Hybrids–Everything You Need to Know

Everybody’s talking about them, many people are buying them, most of us know they’re good for the environment. If you want the real 411 on hybrids, check out this great webpage, with easy-to-understand definitions, quizzes, calculators, model information and much, much more.

Hybrid Cars FAQ page

By the Care2 Staff.

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Dave C.
Dave C.3 years ago


Heidi H.
Past Member 3 years ago

Thank you.

Robert O.
Robert O.3 years ago

Thanks Annie.

K s Goh
KS Goh4 years ago

Thanks for the article.

Philippa P.
Philippa P.5 years ago

Great article!

Julie F.
Julie F.5 years ago


Ali O.
Ali O.5 years ago

Thank you so much!

Kristen R.
Kristen R.5 years ago

Thanks for the link. I am considering buying a hybrid in the next year or two and appreciate having as much information as I can get. Now if only the prices would come down :-(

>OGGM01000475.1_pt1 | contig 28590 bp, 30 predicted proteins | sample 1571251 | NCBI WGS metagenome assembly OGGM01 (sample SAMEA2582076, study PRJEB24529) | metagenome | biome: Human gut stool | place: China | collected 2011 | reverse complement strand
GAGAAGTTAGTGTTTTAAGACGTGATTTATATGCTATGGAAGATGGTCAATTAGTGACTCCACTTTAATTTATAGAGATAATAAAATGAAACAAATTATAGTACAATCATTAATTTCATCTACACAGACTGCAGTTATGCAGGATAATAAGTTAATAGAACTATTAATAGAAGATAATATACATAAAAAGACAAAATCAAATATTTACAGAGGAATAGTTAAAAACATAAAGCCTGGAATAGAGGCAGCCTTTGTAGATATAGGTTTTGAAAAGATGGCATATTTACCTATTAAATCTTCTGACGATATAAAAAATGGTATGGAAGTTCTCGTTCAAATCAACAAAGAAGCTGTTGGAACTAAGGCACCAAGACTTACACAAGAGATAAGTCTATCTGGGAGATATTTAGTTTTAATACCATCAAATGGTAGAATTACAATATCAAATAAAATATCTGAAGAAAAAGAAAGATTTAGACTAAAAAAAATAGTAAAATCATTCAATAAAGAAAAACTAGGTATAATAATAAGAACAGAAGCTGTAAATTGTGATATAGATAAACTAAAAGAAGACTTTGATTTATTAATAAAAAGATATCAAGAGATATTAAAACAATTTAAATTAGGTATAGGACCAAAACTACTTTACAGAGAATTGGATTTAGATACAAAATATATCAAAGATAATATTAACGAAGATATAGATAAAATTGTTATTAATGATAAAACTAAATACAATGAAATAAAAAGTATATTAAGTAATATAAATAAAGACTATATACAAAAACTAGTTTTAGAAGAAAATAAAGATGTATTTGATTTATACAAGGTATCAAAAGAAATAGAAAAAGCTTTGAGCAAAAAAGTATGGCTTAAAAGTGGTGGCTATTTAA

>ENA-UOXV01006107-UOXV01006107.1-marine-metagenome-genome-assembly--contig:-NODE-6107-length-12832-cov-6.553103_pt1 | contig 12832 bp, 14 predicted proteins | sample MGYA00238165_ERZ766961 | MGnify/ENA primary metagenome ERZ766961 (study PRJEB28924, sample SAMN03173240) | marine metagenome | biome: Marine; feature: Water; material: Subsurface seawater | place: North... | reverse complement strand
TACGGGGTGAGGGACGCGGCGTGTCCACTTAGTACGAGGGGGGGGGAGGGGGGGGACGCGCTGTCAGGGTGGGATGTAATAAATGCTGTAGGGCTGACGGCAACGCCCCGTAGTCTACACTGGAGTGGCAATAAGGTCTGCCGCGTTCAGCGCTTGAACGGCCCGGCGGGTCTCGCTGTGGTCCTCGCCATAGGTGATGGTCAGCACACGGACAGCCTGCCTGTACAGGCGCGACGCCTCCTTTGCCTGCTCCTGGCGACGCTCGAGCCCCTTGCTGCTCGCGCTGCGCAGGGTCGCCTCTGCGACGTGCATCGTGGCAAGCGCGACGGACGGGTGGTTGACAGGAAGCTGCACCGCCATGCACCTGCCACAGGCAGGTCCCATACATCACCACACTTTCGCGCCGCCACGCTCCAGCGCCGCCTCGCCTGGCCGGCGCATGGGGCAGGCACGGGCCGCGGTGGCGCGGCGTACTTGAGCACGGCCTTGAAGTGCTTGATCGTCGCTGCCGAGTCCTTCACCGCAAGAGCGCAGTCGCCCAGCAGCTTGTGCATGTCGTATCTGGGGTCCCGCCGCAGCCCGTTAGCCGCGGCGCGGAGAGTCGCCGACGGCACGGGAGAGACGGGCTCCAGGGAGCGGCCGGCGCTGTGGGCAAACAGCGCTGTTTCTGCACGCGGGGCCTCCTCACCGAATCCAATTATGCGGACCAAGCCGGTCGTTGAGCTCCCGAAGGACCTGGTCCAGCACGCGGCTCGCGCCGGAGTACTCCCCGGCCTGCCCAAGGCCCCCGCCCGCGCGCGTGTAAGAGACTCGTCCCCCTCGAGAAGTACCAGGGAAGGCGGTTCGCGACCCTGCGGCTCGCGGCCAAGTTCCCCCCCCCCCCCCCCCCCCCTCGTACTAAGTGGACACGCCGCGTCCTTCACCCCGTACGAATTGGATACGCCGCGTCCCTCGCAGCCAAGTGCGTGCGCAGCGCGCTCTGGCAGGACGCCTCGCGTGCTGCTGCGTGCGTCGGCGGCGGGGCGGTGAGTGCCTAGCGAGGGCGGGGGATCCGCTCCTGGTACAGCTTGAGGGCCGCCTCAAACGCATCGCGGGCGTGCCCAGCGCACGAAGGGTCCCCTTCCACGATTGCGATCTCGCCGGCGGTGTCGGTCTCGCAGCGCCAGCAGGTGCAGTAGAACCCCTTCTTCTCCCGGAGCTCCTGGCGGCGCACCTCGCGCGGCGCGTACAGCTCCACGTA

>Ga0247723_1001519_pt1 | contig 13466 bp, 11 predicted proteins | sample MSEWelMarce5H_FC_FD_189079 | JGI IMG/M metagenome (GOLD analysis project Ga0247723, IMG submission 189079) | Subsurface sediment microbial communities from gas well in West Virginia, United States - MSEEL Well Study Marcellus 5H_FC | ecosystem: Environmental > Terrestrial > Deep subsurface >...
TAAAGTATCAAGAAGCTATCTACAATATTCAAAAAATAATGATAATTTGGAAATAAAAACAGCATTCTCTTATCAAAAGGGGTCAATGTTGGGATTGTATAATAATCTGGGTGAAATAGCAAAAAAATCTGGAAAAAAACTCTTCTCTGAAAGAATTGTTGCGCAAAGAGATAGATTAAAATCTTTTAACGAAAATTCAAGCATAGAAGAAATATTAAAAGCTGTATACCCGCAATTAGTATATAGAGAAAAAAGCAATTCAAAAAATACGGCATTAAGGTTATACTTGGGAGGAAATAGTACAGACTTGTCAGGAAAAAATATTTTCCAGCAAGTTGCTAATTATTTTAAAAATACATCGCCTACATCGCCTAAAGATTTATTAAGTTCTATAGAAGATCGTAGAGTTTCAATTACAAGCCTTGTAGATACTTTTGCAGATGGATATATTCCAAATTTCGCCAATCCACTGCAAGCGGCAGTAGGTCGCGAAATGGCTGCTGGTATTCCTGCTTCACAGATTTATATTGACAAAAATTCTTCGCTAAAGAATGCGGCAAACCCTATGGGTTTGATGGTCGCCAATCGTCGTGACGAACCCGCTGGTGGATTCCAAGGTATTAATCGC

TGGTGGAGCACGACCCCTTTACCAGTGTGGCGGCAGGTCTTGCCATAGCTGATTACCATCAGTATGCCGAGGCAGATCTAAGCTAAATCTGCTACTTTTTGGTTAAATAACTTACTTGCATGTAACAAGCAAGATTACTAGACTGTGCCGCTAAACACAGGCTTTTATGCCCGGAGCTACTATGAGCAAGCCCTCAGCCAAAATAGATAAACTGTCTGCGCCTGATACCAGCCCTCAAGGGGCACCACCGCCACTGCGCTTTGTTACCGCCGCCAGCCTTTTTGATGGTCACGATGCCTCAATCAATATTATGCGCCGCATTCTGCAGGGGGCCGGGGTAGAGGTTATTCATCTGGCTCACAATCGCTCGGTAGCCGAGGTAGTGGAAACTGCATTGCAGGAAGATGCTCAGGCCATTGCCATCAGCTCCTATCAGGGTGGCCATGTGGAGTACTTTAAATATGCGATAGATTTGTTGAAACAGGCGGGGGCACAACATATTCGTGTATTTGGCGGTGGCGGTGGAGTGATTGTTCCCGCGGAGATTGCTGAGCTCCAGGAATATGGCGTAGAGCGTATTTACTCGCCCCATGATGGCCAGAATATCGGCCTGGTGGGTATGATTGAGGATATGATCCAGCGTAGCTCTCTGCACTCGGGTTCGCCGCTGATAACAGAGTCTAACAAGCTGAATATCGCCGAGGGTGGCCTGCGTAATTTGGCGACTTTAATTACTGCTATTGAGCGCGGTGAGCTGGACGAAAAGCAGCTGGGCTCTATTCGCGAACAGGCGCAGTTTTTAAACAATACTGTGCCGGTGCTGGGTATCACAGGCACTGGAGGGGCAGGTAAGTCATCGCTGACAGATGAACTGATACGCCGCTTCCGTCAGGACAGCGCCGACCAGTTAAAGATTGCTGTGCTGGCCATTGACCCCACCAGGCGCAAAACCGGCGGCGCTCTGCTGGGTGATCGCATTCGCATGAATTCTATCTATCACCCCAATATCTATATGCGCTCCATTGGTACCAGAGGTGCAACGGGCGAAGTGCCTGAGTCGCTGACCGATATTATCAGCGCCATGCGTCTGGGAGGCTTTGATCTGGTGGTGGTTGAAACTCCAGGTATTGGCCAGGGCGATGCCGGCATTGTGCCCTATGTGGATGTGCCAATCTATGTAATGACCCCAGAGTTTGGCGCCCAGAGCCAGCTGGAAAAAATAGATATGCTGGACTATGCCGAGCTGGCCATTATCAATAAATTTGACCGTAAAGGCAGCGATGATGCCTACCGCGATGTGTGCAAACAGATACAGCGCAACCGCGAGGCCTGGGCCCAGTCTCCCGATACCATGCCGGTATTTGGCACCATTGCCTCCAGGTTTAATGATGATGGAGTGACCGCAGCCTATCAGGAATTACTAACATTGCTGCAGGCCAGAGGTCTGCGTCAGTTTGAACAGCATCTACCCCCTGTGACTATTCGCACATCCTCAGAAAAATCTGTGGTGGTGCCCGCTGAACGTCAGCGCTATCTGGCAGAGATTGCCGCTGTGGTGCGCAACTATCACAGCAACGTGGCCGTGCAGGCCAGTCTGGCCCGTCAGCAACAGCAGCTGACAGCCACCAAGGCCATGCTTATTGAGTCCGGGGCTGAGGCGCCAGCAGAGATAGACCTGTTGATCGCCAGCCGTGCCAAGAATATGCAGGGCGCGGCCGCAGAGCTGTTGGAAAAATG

Eli Is Here
Past Member 5 years ago

Thanks Annie!!

Patrick Malone
Past Member 7 years ago

This FAQ page isn't just exactly accurate. I was a nuclear engineer in the Navy for 6 years, and have since moved on in the civilian world to work in the energy sector.

A fully plug-in electric car is actually worse for the environment and the conservation of fossil fuel materials (better saved for the organic chemistry we rely on in foods, medicines, and materials no longer suitable for wood, tin, and glass). People forget that the bulk of that electricity comes from burning fossil fuel materials in a power station miles away - this means a total of more than 75% drop in energy efficiency (or more burnt than if it was simply in the engine of your car). Hybrids are nice, and getting better, but please do not misrepresent the essential facts - the force required to turn a generator comes from somewhere. There is no "free energy" as it would seem when others use statements like "...energy from braking." The energy used to accelerate a vehicle to a speed that later makes breaking necessary is the energy that may become what is later stored in a battery. While it is true that this does lead to greater efficiency - its primary use is for those who would otherwise lose efficiency in stop/go traffic (where their engines spend a great deal of time idling or engaged in chronic accelerate/decelerate). The very best hybrids of today still do not achieve the 55 mpg of a well-maintained 1991 Honda CRX. Sometimes all you get with hype … is hype.